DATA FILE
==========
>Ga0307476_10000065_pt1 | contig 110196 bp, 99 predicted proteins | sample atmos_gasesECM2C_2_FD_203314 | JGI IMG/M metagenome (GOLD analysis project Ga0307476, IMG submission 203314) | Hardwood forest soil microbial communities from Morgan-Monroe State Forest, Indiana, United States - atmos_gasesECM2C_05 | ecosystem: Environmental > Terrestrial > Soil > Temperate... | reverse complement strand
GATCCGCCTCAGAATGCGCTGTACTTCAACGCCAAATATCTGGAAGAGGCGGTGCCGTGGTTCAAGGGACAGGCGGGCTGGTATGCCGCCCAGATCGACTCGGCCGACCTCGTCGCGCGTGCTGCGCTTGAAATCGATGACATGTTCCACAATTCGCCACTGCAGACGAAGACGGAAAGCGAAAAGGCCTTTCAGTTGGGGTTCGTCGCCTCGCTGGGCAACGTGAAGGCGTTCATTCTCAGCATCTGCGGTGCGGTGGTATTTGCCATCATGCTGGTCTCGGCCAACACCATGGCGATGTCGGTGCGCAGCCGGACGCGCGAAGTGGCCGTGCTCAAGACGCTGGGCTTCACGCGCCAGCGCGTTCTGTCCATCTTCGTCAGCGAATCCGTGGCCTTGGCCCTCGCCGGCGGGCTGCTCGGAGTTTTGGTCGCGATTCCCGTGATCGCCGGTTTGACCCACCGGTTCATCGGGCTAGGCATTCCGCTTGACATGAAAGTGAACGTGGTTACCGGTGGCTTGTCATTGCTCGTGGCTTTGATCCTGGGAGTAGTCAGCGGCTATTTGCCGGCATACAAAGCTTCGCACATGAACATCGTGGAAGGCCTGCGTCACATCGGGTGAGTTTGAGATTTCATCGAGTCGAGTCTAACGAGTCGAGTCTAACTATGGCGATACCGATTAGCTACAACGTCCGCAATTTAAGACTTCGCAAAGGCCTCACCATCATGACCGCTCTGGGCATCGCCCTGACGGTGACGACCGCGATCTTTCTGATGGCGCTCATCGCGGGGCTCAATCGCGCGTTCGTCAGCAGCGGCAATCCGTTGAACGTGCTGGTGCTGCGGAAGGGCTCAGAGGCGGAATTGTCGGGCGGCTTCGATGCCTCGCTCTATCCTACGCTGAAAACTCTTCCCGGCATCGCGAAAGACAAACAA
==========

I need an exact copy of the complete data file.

>Ga0307476_10000065_pt1 | contig 110196 bp, 99 predicted proteins | sample atmos_gasesECM2C_2_FD_203314 | JGI IMG/M metagenome (GOLD analysis project Ga0307476, IMG submission 203314) | Hardwood forest soil microbial communities from Morgan-Monroe State Forest, Indiana, United States - atmos_gasesECM2C_05 | ecosystem: Environmental > Terrestrial > Soil > Temperate... | reverse complement strand
GATCCGCCTCAGAATGCGCTGTACTTCAACGCCAAATATCTGGAAGAGGCGGTGCCGTGGTTCAAGGGACAGGCGGGCTGGTATGCCGCCCAGATCGACTCGGCCGACCTCGTCGCGCGTGCTGCGCTTGAAATCGATGACATGTTCCACAATTCGCCACTGCAGACGAAGACGGAAAGCGAAAAGGCCTTTCAGTTGGGGTTCGTCGCCTCGCTGGGCAACGTGAAGGCGTTCATTCTCAGCATCTGCGGTGCGGTGGTATTTGCCATCATGCTGGTCTCGGCCAACACCATGGCGATGTCGGTGCGCAGCCGGACGCGCGAAGTGGCCGTGCTCAAGACGCTGGGCTTCACGCGCCAGCGCGTTCTGTCCATCTTCGTCAGCGAATCCGTGGCCTTGGCCCTCGCCGGCGGGCTGCTCGGAGTTTTGGTCGCGATTCCCGTGATCGCCGGTTTGACCCACCGGTTCATCGGGCTAGGCATTCCGCTTGACATGAAAGTGAACGTGGTTACCGGTGGCTTGTCATTGCTCGTGGCTTTGATCCTGGGAGTAGTCAGCGGCTATTTGCCGGCATACAAAGCTTCGCACATGAACATCGTGGAAGGCCTGCGTCACATCGGGTGAGTTTGAGATTTCATCGAGTCGAGTCTAACGAGTCGAGTCTAACTATGGCGATACCGATTAGCTACAACGTCCGCAATTTAAGACTTCGCAAAGGCCTCACCATCATGACCGCTCTGGGCATCGCCCTGACGGTGACGACCGCGATCTTTCTGATGGCGCTCATCGCGGGGCTCAATCGCGCGTTCGTCAGCAGCGGCAATCCGTTGAACGTGCTGGTGCTGCGGAAGGGCTCAGAGGCGGAATTGTCGGGCGGCTTCGATGCCTCGCTCTATCCTACGCTGAAAACTCTTCCCGGCATCGCGAAAGACAAACAA